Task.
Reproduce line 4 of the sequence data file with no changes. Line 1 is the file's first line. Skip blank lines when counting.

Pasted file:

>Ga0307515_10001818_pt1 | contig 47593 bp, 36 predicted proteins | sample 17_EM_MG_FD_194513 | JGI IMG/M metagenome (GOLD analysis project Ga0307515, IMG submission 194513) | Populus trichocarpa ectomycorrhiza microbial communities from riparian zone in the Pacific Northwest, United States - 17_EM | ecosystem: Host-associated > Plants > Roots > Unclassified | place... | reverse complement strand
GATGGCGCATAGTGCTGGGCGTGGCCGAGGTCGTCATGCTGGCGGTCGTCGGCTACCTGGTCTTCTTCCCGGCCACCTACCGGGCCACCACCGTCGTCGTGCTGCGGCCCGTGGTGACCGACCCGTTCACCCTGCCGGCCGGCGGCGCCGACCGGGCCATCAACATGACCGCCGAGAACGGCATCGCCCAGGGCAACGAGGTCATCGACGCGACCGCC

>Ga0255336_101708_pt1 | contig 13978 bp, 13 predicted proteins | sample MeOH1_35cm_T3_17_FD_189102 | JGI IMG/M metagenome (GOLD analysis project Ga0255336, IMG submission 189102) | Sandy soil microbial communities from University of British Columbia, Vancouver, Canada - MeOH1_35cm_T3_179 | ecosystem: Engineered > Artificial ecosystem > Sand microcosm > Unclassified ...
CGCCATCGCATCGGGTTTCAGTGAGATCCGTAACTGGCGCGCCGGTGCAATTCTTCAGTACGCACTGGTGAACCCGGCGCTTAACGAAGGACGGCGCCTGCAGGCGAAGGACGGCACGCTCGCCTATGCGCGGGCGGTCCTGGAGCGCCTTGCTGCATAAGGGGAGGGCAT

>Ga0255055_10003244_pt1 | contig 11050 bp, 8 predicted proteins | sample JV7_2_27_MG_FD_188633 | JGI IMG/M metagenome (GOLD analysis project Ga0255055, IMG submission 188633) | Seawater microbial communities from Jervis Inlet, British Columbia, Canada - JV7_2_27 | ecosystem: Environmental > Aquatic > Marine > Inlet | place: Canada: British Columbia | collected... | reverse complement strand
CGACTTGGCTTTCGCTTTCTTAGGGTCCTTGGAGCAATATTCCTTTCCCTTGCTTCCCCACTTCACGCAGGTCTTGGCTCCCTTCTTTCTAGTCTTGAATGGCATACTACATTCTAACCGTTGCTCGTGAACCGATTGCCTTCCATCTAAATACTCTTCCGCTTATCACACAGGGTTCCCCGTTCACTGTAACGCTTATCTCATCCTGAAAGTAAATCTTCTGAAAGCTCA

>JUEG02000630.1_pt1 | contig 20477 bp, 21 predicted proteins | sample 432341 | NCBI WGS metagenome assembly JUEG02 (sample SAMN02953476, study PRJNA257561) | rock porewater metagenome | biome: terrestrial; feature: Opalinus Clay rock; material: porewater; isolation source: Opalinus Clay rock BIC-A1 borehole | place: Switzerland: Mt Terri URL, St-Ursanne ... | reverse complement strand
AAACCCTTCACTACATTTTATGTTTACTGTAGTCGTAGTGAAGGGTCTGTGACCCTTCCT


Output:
CGCCATCGCATCGGGTTTCAGTGAGATCCGTAACTGGCGCGCCGGTGCAATTCTTCAGTACGCACTGGTGAACCCGGCGCTTAACGAAGGACGGCGCCTGCAGGCGAAGGACGGCACGCTCGCCTATGCGCGGGCGGTCCTGGAGCGCCTTGCTGCATAAGGGGAGGGCAT